Kigali Farms began producing substrate tubes for the growers, adding a 100% buy-back guarantee to take the product off the growers’ hands, planning to sell this to the hospitality industry. “That didn’t really work. I had very little capital and we did not even have a fridge,” says Demuynck. “We threw a lot of mushrooms away. It was also difficult to get the farmers to follow a supply discipline. No matter how hard I tried, they could not give us notice of how much product would be supplied. Sometimes we had nothing, sometimes we had a lot.”

For several years, Kigali Farms’ payroll was higher than its revenue. Demuynck realised a strategy change was necessary.

That’s when he decided to expand the product range to include button mushrooms and recruited a consultant from South Africa to assist.

Finding funding for expansion

Button mushrooms account for approximately 99% of the market in the US and Europe but nobody was cultivating them in Rwanda. “Up till that point, I was using my own money and funds from the odd social enterprise grant. As a modern mushroom farm operation, we needed funding. That is when, in 2014, I had my first big shock when I approached the banks,” he says.

Mushrooms grown by Kigali Farms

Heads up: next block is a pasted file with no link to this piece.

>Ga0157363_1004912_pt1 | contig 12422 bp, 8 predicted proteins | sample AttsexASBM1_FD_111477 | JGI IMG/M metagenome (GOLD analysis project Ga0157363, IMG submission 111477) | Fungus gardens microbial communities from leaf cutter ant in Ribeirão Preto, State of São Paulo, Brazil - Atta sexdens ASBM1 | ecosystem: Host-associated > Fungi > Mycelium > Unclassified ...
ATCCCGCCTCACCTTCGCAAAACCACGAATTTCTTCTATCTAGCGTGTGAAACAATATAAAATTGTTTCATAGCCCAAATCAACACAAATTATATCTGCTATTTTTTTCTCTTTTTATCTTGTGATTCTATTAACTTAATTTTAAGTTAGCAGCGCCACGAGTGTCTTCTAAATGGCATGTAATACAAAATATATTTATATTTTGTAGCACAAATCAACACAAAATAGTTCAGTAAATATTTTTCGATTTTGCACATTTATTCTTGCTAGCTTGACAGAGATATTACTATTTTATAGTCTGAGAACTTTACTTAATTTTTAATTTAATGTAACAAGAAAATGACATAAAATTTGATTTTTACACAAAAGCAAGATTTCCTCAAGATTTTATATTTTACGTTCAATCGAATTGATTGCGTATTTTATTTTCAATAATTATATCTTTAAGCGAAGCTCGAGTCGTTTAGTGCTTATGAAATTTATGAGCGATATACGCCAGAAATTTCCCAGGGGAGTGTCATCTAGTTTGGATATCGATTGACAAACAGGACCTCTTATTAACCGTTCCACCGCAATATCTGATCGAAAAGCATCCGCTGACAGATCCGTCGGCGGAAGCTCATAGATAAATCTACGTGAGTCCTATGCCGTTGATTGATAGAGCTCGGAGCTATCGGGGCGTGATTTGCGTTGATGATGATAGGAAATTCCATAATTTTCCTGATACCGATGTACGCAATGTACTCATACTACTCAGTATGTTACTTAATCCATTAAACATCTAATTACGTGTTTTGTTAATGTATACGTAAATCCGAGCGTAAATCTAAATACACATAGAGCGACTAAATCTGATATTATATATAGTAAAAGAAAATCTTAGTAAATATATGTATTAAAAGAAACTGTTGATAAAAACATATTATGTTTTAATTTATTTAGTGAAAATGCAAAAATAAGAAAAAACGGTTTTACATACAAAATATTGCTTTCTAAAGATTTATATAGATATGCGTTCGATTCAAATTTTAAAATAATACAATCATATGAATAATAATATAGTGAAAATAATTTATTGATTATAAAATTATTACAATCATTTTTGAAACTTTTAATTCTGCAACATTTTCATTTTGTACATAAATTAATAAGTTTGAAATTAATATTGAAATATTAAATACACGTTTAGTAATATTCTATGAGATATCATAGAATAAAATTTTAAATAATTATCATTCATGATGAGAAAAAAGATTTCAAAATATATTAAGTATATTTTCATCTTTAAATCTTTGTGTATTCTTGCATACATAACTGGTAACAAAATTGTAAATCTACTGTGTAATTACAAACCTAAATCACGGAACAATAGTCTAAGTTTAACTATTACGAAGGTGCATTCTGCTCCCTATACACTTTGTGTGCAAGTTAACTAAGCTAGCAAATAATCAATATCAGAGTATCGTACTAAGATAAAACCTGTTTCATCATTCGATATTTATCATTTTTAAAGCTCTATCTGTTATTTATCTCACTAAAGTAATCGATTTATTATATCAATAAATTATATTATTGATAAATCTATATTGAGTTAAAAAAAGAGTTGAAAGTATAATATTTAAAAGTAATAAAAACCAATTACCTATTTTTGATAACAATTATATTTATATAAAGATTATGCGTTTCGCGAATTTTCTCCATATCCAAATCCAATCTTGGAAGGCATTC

Demuynck expected a favourable response from the banks. It was not and he was close to giving up. He then presented at an investor conference in Nairobi and was finally met with enthusiasm from a German development agency. “The enthusiasm and the €200,000 funding received was fantastic.” That initial investment made it easier to once again approach the banks and Kigali Farms received two more loans to establish the mushroom farm.

Modern mushroom farming and future growth

The farm in the north of the country can produce five tonnes of mushrooms a week and had 120 employees pre-Covid. It was exporting to Kenya by road, and to South Sudan, Tanzania and Uganda by air. Kenyan exports have resumed and Demuynck hopes they can soon restart exports by air.

The company cultivates button, cremini, portobello, oyster and shiitake mushrooms. It still also produces substrate tubes for growing oyster mushrooms and sells the compost byproduct. “About 80% of our revenue comes from button mushrooms; although, in the coming year, we should quintuple our substrate tube sales and then the ratio will be closer to 65:35,” explains Demuynck.

For 2021, he wants to focus on marketing within the borders of Rwanda, something he admits the company has not done a lot of. Kigali Farms will also invest in some refrigerated containers for road freight to have more control over the cold-chain logistics process.

“Covid has shown that long supply chains are easily broken and we have to pay attention to the local market,” he says.

“I gave up my salary and everything to do this. The ideal outcome would be if this idea can be reproduced, by anyone, and if the 0.25% that Africa currently contributes to the mushroom production of the world can be pushed to 3%. It has all the right elements: growing cities and a growing middle-class. Mushrooms really are a great product for this market.”